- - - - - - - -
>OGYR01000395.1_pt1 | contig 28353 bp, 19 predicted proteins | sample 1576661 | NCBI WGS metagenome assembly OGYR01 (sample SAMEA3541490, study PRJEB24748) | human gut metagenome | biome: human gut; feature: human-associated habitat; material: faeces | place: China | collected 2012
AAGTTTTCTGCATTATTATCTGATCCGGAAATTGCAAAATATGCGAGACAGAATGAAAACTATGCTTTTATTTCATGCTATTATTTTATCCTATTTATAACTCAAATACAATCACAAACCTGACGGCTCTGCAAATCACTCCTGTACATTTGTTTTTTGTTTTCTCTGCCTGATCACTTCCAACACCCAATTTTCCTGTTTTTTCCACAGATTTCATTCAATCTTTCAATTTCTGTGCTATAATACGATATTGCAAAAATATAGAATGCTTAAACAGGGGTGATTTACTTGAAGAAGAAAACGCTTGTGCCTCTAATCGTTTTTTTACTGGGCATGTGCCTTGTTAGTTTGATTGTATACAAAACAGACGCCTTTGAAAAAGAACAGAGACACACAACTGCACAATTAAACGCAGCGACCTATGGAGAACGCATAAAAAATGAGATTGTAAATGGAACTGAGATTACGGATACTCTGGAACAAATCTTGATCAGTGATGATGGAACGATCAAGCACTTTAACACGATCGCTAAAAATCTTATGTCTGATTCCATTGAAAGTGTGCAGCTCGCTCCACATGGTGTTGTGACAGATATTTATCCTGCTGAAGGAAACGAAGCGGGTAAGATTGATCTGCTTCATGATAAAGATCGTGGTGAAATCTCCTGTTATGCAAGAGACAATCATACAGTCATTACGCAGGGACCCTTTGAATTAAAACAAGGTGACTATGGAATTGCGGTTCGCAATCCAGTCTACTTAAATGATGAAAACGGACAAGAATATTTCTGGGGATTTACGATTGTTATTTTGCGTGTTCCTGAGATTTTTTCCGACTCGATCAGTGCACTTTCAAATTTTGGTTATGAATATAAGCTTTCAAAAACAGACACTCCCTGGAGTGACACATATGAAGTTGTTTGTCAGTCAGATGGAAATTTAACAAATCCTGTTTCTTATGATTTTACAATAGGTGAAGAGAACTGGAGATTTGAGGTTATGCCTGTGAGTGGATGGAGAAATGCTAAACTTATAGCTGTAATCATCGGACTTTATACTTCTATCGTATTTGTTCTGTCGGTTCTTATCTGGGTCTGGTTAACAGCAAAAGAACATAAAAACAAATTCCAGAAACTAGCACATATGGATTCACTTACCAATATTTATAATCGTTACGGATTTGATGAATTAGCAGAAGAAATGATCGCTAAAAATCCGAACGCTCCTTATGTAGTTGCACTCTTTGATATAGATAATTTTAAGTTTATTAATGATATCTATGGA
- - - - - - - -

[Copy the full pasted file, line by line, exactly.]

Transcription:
>OGYR01000395.1_pt1 | contig 28353 bp, 19 predicted proteins | sample 1576661 | NCBI WGS metagenome assembly OGYR01 (sample SAMEA3541490, study PRJEB24748) | human gut metagenome | biome: human gut; feature: human-associated habitat; material: faeces | place: China | collected 2012
AAGTTTTCTGCATTATTATCTGATCCGGAAATTGCAAAATATGCGAGACAGAATGAAAACTATGCTTTTATTTCATGCTATTATTTTATCCTATTTATAACTCAAATACAATCACAAACCTGACGGCTCTGCAAATCACTCCTGTACATTTGTTTTTTGTTTTCTCTGCCTGATCACTTCCAACACCCAATTTTCCTGTTTTTTCCACAGATTTCATTCAATCTTTCAATTTCTGTGCTATAATACGATATTGCAAAAATATAGAATGCTTAAACAGGGGTGATTTACTTGAAGAAGAAAACGCTTGTGCCTCTAATCGTTTTTTTACTGGGCATGTGCCTTGTTAGTTTGATTGTATACAAAACAGACGCCTTTGAAAAAGAACAGAGACACACAACTGCACAATTAAACGCAGCGACCTATGGAGAACGCATAAAAAATGAGATTGTAAATGGAACTGAGATTACGGATACTCTGGAACAAATCTTGATCAGTGATGATGGAACGATCAAGCACTTTAACACGATCGCTAAAAATCTTATGTCTGATTCCATTGAAAGTGTGCAGCTCGCTCCACATGGTGTTGTGACAGATATTTATCCTGCTGAAGGAAACGAAGCGGGTAAGATTGATCTGCTTCATGATAAAGATCGTGGTGAAATCTCCTGTTATGCAAGAGACAATCATACAGTCATTACGCAGGGACCCTTTGAATTAAAACAAGGTGACTATGGAATTGCGGTTCGCAATCCAGTCTACTTAAATGATGAAAACGGACAAGAATATTTCTGGGGATTTACGATTGTTATTTTGCGTGTTCCTGAGATTTTTTCCGACTCGATCAGTGCACTTTCAAATTTTGGTTATGAATATAAGCTTTCAAAAACAGACACTCCCTGGAGTGACACATATGAAGTTGTTTGTCAGTCAGATGGAAATTTAACAAATCCTGTTTCTTATGATTTTACAATAGGTGAAGAGAACTGGAGATTTGAGGTTATGCCTGTGAGTGGATGGAGAAATGCTAAACTTATAGCTGTAATCATCGGACTTTATACTTCTATCGTATTTGTTCTGTCGGTTCTTATCTGGGTCTGGTTAACAGCAAAAGAACATAAAAACAAATTCCAGAAACTAGCACATATGGATTCACTTACCAATATTTATAATCGTTACGGATTTGATGAATTAGCAGAAGAAATGATCGCTAAAAATCCGAACGCTCCTTATGTAGTTGCACTCTTTGATATAGATAATTTTAAGTTTATTAATGATATCTATGGA